Eastmans Buehler agrees. "This is the year of execution, not of saving money," he said. "Our whole industry [chemicals] has been focused on cost savings for years and years. Theres nothing strategic about it, and its not what differentiates you with customers. And thats what were about this year: increasing customer satisfaction."

Eastman is increasing spending on e-business initiatives by 10 percent this year. Most of its intended to make customers happier. One example: The companys Web storefront just launched 10 new wizards—Web-based applications that help visitors make correct buying decisions. Customers can enter details of a project and find out how much of which chemicals to buy.

Although the applications will result in cost savings in the form of fewer calls to customer service, that wasnt what sold Buehler, his team and business managers on the project. Instead, they asked themselves whether they would want these features available if they were customers. The answer was a clear yes.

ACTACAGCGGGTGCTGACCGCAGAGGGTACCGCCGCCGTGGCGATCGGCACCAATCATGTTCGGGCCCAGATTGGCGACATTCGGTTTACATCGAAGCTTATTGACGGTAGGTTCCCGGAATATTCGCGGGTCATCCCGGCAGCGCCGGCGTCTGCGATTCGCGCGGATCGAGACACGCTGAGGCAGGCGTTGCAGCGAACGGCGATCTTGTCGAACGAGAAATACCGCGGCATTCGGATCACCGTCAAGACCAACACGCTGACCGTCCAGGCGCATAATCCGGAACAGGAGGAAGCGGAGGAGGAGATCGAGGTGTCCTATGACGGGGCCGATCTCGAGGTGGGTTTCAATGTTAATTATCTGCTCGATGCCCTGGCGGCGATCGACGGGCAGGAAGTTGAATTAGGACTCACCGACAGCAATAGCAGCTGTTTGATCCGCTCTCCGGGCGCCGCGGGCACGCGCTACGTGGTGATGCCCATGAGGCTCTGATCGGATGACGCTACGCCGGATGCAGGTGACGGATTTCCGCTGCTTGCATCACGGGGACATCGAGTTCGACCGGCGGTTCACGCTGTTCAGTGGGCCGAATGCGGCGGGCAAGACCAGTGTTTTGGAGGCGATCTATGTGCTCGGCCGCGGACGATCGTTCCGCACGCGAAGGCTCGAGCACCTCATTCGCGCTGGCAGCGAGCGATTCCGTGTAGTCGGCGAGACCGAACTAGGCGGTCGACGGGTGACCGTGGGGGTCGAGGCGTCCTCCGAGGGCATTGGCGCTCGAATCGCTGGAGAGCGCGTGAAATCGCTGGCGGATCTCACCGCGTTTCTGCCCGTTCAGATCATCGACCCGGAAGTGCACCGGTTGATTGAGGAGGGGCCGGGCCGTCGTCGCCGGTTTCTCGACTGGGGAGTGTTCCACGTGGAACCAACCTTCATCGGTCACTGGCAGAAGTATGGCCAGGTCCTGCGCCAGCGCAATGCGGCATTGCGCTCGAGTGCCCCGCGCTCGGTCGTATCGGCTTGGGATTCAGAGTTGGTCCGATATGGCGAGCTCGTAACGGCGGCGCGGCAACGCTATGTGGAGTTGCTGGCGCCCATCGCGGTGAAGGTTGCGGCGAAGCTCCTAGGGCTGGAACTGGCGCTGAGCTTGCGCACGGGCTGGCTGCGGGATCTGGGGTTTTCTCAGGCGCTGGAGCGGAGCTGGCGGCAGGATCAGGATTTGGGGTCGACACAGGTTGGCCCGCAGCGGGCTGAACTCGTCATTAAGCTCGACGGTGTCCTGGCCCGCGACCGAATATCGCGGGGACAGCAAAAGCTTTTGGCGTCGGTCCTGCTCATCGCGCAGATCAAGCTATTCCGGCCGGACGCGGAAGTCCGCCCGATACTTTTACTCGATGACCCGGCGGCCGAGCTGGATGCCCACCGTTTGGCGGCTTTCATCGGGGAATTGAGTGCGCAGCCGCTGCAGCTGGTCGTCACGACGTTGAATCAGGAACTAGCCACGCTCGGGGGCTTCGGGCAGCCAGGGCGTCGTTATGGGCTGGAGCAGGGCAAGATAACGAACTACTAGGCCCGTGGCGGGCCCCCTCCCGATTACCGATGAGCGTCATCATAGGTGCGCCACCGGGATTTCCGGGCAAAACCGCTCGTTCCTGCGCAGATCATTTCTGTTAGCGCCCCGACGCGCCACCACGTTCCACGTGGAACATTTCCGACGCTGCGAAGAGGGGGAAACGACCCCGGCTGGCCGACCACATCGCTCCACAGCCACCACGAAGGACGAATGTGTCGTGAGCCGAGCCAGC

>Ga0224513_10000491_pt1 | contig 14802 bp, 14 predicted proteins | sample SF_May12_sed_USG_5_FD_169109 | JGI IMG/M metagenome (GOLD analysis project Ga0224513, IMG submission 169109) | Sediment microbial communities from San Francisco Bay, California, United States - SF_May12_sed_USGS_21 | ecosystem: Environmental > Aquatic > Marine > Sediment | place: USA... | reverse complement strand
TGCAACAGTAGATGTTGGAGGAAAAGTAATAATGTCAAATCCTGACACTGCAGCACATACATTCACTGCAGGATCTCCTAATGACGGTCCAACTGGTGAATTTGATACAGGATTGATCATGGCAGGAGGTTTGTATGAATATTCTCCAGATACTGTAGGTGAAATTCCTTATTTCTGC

Creating these interactive, intelligent purchasing tools took months of programming, but Buehler said hes certain its worth it. "We want to have the best Web store anywhere, and these kinds of things help us get there," he said.

So far, Eastmans Web store generates about $300 million in sales annually.

Expanding the pie

Besides making current customers happier, Buehler and other Eastman executives expect that e-business will help the company find new customers. So far, Buehler said, most online transactions are cannibalizations of other sales channels. This year, the goal is to grow sales substantially without stealing sales from other channels.

The wizards are one step; another is developing local language content sites—first for Latin America and then for Europe and Asia.